When it comes to lakes in movies, most people automatically think of the horror genre. That may be somewhat justified as there seems to be many scary films that take place on the water, but there are also plenty of other movie lakes involving comedies, dramas, and romance.
That said, let’s start the list off with the most obvious (as related to LakeHomes.com) movie of them all:
The Lake House
This 2006 romance starred Keanu Reeves and Sandra Bullock, but the real star of the movie was the lake home. The home was built specifically for the movie on Maple Lake, IL, just outside of Chicago.
It was actually constructed on the shoreline, then the ground underneath it was dug out allowing the lake to flood beneath the house for it’s over the water aesthetic.
Maple Lake is actually a forest preserve, and as such there are no homes on its shorelines. Because of this, after filming of the movie had wrapped, the house was destroyed and the area cleaned up so that no trace remained of the structure.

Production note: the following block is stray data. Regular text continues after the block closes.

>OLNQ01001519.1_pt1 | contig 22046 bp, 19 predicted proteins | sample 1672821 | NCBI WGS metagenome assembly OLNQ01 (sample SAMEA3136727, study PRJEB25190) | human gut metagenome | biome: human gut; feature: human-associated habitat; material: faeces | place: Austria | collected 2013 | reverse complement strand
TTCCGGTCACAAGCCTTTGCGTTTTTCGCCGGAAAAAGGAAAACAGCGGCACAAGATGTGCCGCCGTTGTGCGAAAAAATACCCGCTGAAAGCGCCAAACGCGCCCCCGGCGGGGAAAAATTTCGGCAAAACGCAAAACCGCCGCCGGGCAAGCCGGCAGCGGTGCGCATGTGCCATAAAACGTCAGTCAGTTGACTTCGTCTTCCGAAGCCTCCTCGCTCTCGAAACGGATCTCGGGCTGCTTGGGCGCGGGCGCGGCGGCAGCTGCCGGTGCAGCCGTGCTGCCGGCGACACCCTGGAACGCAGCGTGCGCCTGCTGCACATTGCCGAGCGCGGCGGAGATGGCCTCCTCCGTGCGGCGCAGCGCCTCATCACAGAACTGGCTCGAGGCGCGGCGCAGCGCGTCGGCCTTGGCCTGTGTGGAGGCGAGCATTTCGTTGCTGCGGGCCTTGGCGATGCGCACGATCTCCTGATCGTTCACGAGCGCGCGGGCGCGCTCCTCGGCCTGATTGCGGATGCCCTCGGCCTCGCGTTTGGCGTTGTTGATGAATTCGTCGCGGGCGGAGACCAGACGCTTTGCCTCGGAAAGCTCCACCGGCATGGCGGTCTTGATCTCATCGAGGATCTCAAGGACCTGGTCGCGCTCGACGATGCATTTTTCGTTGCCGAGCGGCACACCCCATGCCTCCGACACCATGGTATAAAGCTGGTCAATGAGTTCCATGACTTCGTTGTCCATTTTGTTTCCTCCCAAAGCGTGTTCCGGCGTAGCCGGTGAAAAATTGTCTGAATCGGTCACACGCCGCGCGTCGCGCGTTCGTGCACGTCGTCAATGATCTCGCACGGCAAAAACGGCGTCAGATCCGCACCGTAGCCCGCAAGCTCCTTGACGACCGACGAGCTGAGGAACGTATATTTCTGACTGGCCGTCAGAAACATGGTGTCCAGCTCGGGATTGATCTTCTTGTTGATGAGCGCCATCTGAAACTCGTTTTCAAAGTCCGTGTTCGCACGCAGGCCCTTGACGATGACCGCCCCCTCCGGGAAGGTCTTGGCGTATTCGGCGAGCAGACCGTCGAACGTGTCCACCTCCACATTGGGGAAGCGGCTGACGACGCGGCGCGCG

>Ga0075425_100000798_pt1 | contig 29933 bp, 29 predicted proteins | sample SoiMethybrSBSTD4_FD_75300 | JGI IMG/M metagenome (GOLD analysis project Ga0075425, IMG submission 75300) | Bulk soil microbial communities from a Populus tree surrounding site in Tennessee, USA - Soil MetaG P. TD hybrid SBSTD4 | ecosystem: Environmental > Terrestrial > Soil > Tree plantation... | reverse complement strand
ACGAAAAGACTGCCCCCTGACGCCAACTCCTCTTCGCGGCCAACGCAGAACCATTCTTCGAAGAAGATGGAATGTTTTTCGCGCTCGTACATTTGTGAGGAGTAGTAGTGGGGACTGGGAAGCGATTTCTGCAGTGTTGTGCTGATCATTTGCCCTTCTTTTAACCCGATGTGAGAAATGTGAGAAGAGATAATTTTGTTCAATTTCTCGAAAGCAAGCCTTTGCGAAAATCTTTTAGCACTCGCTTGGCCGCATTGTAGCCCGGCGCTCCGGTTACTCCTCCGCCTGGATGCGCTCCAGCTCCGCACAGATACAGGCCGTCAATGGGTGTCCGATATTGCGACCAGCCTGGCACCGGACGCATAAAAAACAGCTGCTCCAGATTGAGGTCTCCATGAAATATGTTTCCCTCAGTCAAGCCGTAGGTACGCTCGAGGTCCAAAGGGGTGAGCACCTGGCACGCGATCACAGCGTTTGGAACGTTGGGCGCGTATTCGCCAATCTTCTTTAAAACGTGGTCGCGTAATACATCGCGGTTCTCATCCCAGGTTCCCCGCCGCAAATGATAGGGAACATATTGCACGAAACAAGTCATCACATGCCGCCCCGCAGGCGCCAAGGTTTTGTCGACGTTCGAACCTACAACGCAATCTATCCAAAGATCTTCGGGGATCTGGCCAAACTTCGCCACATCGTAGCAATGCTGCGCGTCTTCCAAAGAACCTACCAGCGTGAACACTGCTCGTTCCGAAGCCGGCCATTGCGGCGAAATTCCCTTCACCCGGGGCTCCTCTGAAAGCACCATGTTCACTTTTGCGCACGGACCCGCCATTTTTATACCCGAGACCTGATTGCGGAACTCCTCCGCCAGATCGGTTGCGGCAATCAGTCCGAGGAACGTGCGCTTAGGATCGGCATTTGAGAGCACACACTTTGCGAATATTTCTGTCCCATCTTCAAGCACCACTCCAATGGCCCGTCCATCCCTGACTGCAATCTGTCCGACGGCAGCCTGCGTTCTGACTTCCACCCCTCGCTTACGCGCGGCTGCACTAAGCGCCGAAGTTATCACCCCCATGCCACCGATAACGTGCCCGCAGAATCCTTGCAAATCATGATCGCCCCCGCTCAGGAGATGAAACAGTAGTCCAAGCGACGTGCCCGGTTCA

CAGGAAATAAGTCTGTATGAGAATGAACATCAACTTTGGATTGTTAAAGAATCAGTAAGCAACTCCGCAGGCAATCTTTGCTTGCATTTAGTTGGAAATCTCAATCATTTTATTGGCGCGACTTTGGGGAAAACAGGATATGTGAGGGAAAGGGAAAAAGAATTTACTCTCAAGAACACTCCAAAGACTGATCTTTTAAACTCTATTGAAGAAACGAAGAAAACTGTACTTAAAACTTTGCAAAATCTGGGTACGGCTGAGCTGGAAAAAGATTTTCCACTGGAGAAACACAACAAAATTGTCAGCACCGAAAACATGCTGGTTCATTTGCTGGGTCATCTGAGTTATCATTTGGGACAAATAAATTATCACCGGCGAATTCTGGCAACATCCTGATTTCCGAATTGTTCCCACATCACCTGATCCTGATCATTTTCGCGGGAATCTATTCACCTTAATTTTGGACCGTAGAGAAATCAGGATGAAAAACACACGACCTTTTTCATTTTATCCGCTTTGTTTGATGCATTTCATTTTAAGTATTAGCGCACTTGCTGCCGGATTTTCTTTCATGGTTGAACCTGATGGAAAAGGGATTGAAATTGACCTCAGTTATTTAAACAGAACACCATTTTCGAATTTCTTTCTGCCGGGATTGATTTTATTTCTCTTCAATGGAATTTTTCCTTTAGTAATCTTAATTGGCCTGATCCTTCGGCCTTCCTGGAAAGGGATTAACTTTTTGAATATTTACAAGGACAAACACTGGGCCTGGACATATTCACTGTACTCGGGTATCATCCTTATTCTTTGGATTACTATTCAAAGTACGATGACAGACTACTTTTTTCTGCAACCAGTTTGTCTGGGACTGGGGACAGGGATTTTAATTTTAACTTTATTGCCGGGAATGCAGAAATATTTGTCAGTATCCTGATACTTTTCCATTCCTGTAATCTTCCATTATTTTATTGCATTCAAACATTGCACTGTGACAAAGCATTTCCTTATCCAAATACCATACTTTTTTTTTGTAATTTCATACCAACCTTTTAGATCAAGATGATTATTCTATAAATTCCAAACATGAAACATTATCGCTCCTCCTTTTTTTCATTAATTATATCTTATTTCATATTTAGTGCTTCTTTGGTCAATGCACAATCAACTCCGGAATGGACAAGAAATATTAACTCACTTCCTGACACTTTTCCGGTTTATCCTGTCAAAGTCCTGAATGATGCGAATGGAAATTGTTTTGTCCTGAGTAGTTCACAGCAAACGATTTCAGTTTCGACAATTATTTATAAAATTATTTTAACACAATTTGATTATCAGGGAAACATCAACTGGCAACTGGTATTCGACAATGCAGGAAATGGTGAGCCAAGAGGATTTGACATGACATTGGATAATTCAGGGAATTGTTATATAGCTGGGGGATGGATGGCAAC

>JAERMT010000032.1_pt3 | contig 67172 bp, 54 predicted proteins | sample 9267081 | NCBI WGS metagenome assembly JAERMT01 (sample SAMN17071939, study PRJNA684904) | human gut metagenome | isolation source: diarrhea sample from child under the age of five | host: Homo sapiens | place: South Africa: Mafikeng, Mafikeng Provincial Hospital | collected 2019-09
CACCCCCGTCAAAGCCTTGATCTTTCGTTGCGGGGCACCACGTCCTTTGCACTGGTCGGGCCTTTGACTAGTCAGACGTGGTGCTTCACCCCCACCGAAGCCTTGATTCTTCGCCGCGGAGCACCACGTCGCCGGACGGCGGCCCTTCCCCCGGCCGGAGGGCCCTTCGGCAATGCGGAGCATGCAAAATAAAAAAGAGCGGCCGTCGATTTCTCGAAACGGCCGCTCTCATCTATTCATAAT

Friday the 13th
The original horror movie and one of the very first slasher flicks was released in 1980 and takes place on the fictional Crystal Lake.
The lakes scenes took place on Sand Pond, the lake retreat for the real life Boy Scout Camp No-Be-Bo-Sco in New Jersey. The camp is still in operation, and Sand Pond is still enjoyed by campers each summer!
What About Bob
This 1991 comedy starring Bill Murray and Richard Dreyfuss in what is supposed to be a relaxing vacation getaway to Lake Winnipesaukee in New Hampshire.
While Lake Winnipesaukee is an actual lake in New Hampshire, the movie was actually filmed on Smith Mountain Lake in Virginia.
This was because the film was set during the summer months, but when filming began the leaves in New Hampshire had already begun to turn to their fall colors.
This 2010 buddy comedy starred basically the entire cast of Saturday Night Live from the early 90’s, headed up by Adam Sandler. In it a group of friends reunite in their hometown and rent out a lake cottage for the week.
Filming for this comedy took place on Chebacco Lake, a 209 acre reservoir that is considered a “Great Pond,” meaning that it is owned by the state of Massachusetts but is open to the public for recreational use.
While the movie was universally panned, I’m sure the cast didn’t mind spending a summer on this gorgeous New England lake!
Eli Kirkley is Director of Communications at Lake Homes Realty